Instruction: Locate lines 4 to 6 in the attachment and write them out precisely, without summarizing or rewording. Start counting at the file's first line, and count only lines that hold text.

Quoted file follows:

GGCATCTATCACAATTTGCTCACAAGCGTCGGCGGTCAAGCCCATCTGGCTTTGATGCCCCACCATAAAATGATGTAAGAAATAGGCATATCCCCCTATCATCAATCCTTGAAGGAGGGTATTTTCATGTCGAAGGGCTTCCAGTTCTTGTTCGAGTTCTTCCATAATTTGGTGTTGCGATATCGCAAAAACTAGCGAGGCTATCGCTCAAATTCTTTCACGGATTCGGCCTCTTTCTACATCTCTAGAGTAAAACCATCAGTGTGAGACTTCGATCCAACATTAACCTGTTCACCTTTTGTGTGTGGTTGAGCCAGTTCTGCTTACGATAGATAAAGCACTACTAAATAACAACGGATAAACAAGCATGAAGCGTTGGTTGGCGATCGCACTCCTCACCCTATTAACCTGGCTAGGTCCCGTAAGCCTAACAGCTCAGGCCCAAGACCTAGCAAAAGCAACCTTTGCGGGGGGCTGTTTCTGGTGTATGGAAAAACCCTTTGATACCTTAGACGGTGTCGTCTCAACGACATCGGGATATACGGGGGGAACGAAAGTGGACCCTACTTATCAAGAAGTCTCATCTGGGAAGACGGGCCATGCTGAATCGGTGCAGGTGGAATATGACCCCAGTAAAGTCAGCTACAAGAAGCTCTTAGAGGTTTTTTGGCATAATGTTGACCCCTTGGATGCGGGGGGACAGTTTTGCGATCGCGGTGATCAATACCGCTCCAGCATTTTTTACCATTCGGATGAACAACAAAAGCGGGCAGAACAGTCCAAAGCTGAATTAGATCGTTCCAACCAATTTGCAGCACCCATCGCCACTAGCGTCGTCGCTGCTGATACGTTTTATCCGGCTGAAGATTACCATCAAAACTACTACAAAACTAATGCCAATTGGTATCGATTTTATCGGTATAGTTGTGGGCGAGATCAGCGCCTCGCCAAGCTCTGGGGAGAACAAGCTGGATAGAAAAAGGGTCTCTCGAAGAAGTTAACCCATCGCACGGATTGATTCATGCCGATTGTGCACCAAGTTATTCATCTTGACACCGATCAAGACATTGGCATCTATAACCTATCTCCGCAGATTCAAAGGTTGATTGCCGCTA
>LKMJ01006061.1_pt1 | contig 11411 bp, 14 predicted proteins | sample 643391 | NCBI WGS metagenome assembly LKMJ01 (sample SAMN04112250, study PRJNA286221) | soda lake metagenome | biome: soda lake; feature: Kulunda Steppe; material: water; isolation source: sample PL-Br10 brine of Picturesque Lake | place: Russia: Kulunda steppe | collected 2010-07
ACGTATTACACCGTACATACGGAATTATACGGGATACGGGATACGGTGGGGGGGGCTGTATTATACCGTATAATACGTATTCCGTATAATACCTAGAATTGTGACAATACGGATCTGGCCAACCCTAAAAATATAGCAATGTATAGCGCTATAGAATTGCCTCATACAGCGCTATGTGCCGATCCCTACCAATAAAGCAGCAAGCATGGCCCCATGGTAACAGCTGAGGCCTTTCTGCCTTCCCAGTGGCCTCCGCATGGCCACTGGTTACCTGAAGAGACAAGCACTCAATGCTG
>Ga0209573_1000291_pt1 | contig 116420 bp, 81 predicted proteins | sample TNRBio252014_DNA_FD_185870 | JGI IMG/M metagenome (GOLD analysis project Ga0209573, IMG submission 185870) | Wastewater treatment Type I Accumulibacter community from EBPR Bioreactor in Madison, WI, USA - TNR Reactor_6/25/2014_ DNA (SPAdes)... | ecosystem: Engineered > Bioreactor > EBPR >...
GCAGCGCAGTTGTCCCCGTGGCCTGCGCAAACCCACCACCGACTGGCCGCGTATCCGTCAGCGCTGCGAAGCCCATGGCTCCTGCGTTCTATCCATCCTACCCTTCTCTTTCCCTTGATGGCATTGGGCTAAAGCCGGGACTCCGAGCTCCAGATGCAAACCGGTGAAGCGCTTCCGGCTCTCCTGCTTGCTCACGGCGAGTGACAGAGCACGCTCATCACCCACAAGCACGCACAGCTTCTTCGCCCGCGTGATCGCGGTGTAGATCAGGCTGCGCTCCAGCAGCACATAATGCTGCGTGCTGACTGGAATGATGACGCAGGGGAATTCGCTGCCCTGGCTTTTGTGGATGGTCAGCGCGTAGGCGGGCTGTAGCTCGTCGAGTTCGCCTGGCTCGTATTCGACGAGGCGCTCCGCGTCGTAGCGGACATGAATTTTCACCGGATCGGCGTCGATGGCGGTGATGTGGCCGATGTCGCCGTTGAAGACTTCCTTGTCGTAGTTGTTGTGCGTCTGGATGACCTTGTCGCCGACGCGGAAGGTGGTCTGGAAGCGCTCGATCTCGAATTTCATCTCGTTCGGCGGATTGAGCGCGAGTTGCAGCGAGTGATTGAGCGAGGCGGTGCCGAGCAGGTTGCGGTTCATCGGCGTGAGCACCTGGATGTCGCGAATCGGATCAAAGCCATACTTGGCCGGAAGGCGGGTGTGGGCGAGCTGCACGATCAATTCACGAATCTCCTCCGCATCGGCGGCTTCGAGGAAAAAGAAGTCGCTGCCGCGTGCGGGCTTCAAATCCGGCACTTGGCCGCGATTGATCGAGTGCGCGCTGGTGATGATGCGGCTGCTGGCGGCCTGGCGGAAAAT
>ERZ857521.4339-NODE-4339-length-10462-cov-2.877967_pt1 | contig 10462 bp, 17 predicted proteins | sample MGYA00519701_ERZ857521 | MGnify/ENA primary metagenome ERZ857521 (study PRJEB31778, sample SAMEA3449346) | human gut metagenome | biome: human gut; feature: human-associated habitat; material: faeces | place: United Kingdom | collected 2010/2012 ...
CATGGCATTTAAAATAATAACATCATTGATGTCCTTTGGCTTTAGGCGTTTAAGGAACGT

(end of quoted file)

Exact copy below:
>Ga0209573_1000291_pt1 | contig 116420 bp, 81 predicted proteins | sample TNRBio252014_DNA_FD_185870 | JGI IMG/M metagenome (GOLD analysis project Ga0209573, IMG submission 185870) | Wastewater treatment Type I Accumulibacter community from EBPR Bioreactor in Madison, WI, USA - TNR Reactor_6/25/2014_ DNA (SPAdes)... | ecosystem: Engineered > Bioreactor > EBPR >...
GCAGCGCAGTTGTCCCCGTGGCCTGCGCAAACCCACCACCGACTGGCCGCGTATCCGTCAGCGCTGCGAAGCCCATGGCTCCTGCGTTCTATCCATCCTACCCTTCTCTTTCCCTTGATGGCATTGGGCTAAAGCCGGGACTCCGAGCTCCAGATGCAAACCGGTGAAGCGCTTCCGGCTCTCCTGCTTGCTCACGGCGAGTGACAGAGCACGCTCATCACCCACAAGCACGCACAGCTTCTTCGCCCGCGTGATCGCGGTGTAGATCAGGCTGCGCTCCAGCAGCACATAATGCTGCGTGCTGACTGGAATGATGACGCAGGGGAATTCGCTGCCCTGGCTTTTGTGGATGGTCAGCGCGTAGGCGGGCTGTAGCTCGTCGAGTTCGCCTGGCTCGTATTCGACGAGGCGCTCCGCGTCGTAGCGGACATGAATTTTCACCGGATCGGCGTCGATGGCGGTGATGTGGCCGATGTCGCCGTTGAAGACTTCCTTGTCGTAGTTGTTGTGCGTCTGGATGACCTTGTCGCCGACGCGGAAGGTGGTCTGGAAGCGCTCGATCTCGAATTTCATCTCGTTCGGCGGATTGAGCGCGAGTTGCAGCGAGTGATTGAGCGAGGCGGTGCCGAGCAGGTTGCGGTTCATCGGCGTGAGCACCTGGATGTCGCGAATCGGATCAAAGCCATACTTGGCCGGAAGGCGGGTGTGGGCGAGCTGCACGATCAATTCACGAATCTCCTCCGCATCGGCGGCTTCGAGGAAAAAGAAGTCGCTGCCGCGTGCGGGCTTCAAATCCGGCACTTGGCCGCGATTGATCGAGTGCGCGCTGGTGATGATGCGGCTGCTGGCGGCCTGGCGGAAAAT
>ERZ857521.4339-NODE-4339-length-10462-cov-2.877967_pt1 | contig 10462 bp, 17 predicted proteins | sample MGYA00519701_ERZ857521 | MGnify/ENA primary metagenome ERZ857521 (study PRJEB31778, sample SAMEA3449346) | human gut metagenome | biome: human gut; feature: human-associated habitat; material: faeces | place: United Kingdom | collected 2010/2012 ...